Kapoor, whose mother is Jewish, has produced several major public works, the most recognizable of them being the bean-shaped Cloud Gate sculpture in Chicago’s Millennium Park. He also designed the Holocaust Memorial at London’s Liberal Jewish Synagogue. In 2015, for the 70th anniversary of the liberation of Auschwitz, he designed a series of Holocaust remembrance candles.
Occasionally, Kapoor’s passions have spewed over into the world of politics. Kapoor said he will put the money from the Genesis Prize towards helping the Syrian refugee crisis, which has displaced an estimated 12.5 million people. No specific details have been announced, but Kapoor said he will make a much more elaborate presentation in June.
“The profound impact of Anish’s work continues a long history of Jewish contribution to the arts, while his social activism reaffirms the commitment of the Jewish people to humanitarian causes,” the Genesis Prize Foundation’s chairman and cofounder, Stan Polovets, said in a statement. “We particularly admire how, in an age frequently characterized by cynicism and indifference, Anish continually advocates for the world’s disadvantaged—challenging all of us to do more to help wherever and whenever we can.”
Indian-American museum opens in New Jersey
MAHWAH, N.J. (Diya TV) — A new museum saluting and celebrating the experiences of Indian-Americans in the U.S. has opened at the Hindu Samaj Temple of Mahwah in New Jersey. The temple celebrated its grand opening of the new 13,800-square-foot cultural center on June 5.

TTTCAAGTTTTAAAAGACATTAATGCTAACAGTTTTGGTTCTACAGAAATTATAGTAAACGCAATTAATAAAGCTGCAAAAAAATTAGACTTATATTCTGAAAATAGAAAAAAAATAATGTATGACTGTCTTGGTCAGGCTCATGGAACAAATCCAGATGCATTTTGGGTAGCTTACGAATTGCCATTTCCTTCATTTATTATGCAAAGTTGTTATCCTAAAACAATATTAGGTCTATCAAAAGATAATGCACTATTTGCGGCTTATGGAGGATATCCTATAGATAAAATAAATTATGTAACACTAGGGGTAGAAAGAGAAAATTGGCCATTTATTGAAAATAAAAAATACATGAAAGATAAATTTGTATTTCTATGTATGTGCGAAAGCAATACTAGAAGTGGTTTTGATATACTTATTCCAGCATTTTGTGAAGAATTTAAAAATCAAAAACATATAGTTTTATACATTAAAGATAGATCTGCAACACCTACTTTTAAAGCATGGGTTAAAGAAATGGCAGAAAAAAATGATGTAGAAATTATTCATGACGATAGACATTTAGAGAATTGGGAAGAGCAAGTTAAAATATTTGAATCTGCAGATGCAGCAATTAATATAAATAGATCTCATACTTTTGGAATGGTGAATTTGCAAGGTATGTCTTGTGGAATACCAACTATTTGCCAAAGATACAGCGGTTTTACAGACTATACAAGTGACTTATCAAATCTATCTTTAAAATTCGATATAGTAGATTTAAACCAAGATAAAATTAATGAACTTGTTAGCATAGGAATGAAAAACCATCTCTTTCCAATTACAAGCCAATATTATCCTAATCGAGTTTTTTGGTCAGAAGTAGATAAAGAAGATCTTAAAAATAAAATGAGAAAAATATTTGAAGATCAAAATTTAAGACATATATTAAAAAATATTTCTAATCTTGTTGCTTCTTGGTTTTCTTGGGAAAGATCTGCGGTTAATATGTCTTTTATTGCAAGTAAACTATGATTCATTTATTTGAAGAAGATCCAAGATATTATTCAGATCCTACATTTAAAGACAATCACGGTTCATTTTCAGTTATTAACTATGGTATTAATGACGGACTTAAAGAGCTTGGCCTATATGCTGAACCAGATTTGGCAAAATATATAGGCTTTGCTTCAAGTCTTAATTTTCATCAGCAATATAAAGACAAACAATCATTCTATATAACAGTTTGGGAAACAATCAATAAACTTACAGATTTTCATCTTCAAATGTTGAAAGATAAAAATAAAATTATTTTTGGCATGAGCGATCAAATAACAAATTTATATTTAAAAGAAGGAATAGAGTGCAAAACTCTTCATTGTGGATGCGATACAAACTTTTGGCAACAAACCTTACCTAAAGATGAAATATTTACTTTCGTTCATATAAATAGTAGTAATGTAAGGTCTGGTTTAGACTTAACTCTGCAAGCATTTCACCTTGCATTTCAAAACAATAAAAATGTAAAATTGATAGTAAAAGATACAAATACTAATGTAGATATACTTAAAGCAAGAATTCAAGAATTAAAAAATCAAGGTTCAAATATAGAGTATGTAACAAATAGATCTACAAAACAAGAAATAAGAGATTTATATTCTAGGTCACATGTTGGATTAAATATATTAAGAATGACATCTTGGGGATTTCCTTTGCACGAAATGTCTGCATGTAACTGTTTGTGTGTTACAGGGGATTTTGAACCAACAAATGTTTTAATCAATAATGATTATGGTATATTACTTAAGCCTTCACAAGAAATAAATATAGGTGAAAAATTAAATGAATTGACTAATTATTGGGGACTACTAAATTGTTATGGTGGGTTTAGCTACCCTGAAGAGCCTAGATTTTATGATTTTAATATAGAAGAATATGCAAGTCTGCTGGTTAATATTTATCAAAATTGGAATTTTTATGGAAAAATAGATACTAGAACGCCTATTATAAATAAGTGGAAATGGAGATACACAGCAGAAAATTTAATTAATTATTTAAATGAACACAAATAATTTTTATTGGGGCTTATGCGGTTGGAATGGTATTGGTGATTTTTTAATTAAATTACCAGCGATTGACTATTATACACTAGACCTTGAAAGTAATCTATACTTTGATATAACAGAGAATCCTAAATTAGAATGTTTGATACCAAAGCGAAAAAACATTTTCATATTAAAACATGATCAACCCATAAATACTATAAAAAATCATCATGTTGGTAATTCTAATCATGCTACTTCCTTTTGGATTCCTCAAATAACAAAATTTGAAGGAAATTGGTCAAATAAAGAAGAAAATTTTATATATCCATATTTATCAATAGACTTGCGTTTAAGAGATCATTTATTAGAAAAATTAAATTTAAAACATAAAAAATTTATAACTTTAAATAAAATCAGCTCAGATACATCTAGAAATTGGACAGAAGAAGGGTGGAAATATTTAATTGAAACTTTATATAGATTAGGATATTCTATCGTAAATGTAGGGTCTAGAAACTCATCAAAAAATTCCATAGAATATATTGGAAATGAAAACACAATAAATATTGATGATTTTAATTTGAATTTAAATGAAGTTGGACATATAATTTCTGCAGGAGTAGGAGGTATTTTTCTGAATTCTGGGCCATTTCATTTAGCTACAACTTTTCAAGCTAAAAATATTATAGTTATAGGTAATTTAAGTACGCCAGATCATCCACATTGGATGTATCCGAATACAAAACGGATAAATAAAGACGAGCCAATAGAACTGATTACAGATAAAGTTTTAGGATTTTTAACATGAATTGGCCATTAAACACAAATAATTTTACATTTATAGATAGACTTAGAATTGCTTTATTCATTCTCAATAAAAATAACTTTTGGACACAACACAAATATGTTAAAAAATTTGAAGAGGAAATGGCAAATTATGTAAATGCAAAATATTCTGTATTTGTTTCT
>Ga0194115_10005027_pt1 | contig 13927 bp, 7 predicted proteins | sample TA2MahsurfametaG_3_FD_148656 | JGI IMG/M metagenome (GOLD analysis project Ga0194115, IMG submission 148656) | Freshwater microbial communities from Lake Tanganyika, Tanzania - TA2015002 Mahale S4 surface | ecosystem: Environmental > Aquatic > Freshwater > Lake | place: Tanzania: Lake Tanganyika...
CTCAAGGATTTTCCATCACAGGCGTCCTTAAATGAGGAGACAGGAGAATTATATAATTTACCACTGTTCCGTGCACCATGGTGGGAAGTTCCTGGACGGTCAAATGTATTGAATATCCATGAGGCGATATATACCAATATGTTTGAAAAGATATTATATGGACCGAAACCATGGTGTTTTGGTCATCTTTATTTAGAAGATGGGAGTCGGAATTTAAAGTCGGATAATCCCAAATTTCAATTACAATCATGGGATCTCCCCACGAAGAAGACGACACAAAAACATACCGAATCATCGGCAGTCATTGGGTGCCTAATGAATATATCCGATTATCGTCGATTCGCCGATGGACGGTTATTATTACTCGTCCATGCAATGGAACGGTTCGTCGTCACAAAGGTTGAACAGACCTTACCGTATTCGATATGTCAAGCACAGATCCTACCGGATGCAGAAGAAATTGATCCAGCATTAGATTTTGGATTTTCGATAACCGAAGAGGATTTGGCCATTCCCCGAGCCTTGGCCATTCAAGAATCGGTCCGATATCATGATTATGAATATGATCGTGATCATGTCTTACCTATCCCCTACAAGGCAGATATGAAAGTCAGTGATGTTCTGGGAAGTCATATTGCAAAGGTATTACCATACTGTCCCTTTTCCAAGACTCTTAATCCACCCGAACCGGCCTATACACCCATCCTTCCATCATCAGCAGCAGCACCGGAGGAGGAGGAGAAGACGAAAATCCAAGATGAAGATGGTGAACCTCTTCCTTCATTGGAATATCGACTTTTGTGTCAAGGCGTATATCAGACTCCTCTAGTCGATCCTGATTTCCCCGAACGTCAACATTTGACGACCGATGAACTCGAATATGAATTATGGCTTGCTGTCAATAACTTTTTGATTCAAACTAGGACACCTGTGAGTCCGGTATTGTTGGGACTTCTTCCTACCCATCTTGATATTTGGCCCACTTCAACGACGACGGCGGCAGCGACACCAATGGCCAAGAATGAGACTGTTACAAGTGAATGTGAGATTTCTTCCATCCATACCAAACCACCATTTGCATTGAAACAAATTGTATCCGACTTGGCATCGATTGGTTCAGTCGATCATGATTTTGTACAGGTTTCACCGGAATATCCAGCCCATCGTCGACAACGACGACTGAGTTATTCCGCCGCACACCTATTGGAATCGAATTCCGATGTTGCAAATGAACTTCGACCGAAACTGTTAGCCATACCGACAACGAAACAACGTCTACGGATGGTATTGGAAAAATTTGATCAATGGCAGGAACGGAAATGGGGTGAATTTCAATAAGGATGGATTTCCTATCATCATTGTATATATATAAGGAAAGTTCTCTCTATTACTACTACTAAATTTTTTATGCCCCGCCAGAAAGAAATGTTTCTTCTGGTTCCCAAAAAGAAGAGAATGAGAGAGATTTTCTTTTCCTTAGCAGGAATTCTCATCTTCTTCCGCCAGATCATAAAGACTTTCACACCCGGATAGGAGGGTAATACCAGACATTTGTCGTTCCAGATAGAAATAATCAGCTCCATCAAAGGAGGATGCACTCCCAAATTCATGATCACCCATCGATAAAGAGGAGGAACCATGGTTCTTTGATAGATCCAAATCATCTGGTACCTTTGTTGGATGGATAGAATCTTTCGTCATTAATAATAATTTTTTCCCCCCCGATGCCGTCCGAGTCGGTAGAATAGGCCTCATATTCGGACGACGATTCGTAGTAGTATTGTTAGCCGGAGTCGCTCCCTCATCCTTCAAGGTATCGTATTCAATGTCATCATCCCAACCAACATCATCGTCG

Built eight years ago beneath the temple, the space previously served as a multipurpose room for church activities, but will now be utilized to document the stories and experiences of Indian immigrants. It will highlight their achievements and struggles in a variety of fields, said Kalidas Kale, a temple spokesperson.
“This is our home,” he said of the U.S., “but we still want to maintain our heritage.”
Above the entrance hangs the image of the flag of India with a human fingerprint superimposed over it, meant to signify the sense of Indian identity. The room includes a stage with large bronze statues on both sides, and includes a state-of-the-art sound system with ample lighting for musical programs.
The area will also be used to serve local seniors and has classrooms for children’s language, arts and crafts, enrichment classes, space for dance practice and recitals, and even a yoga facility.
Decorated on the walls are collages of the four Indian-American honorees who spoke at the center’s commencement: Vipp Jaswal, head of International Affairs at Fox News; Rashmee Sharma, founder of Roshni Media; Raju Sethi, founder, CEO and president of AVS; and Dr. Sudhir Parikh, a physician and CEO of Parikh Worldwide Media. All four were chosen for their contributions in news media.
Additionally, members of the temple have held discussions about the possibility of dedicating a space to preserve the experience of the Indian diaspora across the nation. The talks have recently become amplified to keep pace with the successes of Indian-Americans in society, Kale said. The Indian-American community is one of the most highly-educated groups in the country — 71 percent of the country’s 3.1 million residents have a bachelor’s degree or higher, according to 2010 census numbers.
“In all aspects we are trying to do our best and contribute to society,” Kale said.
The temple was founded in 1996, and has a membership of approximately 2,500 families. It provides religious, cultural and social services in New Jersey and the surrounding areas.